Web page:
A weight-balanced binary tree is a binary tree which is balanced based on knowledge of the probabilities of searching for each individual node. Within each subtree, the node with the highest weight appears at the root. This can result in more efficient searching performance.
Construction of such a tree is similar to that of a Treap, but node weights are chosen randomly in the latter.
In the diagram to the right, the letters represent node values and the numbers represent node weights. Values are used to order the tree, as in a general binary search tree. The weight may be thought of as a probability or activity count associated with the node. In the diagram, the root is G because its weight is the greatest in the tree. The left subtree begins with A because, out of all nodes with values that come before G, A has the highest weight. Similarly, N is the highest-weighted node that comes after G.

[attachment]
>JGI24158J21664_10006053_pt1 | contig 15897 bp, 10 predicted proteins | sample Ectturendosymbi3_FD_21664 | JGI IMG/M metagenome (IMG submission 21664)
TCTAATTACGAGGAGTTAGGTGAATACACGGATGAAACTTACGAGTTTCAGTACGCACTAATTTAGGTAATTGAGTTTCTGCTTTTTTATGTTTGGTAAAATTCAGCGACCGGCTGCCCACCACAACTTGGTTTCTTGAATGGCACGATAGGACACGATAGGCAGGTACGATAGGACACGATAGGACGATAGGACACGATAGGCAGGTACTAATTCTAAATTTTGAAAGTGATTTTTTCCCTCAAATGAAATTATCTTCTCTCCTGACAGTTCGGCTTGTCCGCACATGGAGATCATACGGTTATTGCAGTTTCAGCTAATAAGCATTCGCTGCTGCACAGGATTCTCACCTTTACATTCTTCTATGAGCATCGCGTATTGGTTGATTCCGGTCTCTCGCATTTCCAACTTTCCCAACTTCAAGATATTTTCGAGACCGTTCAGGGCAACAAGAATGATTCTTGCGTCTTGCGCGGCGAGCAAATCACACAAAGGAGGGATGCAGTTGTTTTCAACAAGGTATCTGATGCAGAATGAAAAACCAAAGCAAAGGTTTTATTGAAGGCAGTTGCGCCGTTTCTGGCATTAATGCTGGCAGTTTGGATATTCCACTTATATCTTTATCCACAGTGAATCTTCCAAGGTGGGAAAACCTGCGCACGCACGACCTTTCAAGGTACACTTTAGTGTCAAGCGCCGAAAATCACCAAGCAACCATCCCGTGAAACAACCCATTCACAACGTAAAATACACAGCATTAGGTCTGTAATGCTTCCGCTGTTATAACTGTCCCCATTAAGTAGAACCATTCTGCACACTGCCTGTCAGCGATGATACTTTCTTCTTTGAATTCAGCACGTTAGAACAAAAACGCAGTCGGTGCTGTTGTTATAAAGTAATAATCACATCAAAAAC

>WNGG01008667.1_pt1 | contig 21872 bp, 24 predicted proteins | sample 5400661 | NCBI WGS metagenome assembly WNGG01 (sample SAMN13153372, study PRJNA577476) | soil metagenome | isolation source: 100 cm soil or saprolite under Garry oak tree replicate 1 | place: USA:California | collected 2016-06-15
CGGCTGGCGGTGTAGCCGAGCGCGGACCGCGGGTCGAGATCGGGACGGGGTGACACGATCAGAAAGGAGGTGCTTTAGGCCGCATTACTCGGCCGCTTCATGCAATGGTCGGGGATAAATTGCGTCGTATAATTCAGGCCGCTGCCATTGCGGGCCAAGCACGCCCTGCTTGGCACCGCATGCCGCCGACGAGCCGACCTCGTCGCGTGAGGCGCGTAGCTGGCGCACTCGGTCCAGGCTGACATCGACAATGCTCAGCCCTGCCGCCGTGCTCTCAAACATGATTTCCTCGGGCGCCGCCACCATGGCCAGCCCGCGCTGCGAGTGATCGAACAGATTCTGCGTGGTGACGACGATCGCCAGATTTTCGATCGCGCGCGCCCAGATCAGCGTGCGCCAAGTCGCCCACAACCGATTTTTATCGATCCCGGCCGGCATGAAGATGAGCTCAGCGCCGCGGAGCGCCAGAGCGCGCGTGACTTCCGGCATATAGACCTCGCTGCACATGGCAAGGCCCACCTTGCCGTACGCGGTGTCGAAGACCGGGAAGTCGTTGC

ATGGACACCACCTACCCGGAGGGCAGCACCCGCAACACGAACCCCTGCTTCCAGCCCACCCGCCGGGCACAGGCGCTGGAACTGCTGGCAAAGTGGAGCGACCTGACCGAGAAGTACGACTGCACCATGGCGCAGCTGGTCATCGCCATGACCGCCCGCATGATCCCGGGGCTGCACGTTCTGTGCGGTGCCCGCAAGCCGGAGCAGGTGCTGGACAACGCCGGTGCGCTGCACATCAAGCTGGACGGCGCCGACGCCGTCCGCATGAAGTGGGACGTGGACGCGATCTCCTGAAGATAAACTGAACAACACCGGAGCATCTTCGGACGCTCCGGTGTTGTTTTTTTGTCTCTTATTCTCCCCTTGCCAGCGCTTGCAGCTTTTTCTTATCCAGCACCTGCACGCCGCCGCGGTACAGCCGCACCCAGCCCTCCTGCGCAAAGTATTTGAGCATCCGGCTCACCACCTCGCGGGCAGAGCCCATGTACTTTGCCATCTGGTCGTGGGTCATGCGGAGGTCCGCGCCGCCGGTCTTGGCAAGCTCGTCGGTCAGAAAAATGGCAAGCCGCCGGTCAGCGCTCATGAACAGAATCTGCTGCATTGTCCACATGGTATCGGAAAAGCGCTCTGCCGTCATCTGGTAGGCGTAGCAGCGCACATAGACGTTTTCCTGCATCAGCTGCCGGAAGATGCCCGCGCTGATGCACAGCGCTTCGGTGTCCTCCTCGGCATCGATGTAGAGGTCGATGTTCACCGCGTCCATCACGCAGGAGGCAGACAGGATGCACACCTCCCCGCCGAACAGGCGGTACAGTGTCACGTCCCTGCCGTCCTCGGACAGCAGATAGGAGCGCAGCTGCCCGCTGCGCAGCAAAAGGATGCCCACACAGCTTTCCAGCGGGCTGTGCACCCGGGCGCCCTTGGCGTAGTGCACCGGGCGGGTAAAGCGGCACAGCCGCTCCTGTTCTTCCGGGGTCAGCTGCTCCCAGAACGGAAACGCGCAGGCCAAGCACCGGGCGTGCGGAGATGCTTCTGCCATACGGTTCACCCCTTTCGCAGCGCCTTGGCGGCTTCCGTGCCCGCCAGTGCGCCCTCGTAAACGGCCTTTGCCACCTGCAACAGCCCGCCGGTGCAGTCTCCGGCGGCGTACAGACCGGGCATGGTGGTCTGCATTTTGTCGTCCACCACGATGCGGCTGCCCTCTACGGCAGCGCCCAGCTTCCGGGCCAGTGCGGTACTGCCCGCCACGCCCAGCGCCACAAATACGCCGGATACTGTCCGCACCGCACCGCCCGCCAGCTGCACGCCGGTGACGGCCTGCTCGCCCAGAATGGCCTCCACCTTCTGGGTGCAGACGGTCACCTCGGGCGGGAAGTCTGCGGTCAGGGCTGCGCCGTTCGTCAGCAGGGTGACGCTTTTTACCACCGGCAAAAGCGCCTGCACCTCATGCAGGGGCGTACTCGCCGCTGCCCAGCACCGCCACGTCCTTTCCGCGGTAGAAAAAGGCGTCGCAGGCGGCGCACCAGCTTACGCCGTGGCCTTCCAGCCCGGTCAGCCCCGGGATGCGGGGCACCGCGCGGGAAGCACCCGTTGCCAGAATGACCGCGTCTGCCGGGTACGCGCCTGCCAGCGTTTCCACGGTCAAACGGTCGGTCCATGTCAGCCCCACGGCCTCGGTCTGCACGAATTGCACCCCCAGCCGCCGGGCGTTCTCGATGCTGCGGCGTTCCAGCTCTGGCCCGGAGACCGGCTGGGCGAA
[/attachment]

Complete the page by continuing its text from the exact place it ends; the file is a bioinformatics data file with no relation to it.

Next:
A weight balanced tree gives close to optimal values for the expected length of successful search calculations. From the above example we get
ELOSS = depth(node A)*probability(node A) + depth(node C)*probability(node C) + ...
ELOSS = 2*0.17 + 5*0.03 + 4*0.09 + 3*0.12 + 1*0.20 + 3*0.11 + 3*0.10 + 2*0.18
ELOSS = 2.5
This is the expected number of nodes that will be examined before finding the desired node.